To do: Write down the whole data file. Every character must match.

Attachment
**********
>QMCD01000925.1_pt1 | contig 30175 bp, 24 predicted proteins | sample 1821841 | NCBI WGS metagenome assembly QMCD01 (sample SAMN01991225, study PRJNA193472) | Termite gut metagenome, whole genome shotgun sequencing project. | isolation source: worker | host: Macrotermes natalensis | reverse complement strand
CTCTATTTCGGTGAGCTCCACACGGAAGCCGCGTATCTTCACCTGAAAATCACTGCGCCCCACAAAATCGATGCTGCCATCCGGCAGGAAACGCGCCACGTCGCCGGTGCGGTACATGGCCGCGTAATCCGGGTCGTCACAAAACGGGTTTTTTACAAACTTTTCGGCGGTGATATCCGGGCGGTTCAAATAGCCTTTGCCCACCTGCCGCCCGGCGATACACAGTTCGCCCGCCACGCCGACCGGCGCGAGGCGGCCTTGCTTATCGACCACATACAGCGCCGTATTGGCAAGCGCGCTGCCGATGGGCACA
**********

>QMCD01000925.1_pt1 | contig 30175 bp, 24 predicted proteins | sample 1821841 | NCBI WGS metagenome assembly QMCD01 (sample SAMN01991225, study PRJNA193472) | Termite gut metagenome, whole genome shotgun sequencing project. | isolation source: worker | host: Macrotermes natalensis | reverse complement strand
CTCTATTTCGGTGAGCTCCACACGGAAGCCGCGTATCTTCACCTGAAAATCACTGCGCCCCACAAAATCGATGCTGCCATCCGGCAGGAAACGCGCCACGTCGCCGGTGCGGTACATGGCCGCGTAATCCGGGTCGTCACAAAACGGGTTTTTTACAAACTTTTCGGCGGTGATATCCGGGCGGTTCAAATAGCCTTTGCCCACCTGCCGCCCGGCGATACACAGTTCGCCCGCCACGCCGACCGGCGCGAGGCGGCCTTGCTTATCGACCACATACAGCGCCGTATTGGCAAGCGCGCTGCCGATGGGCACA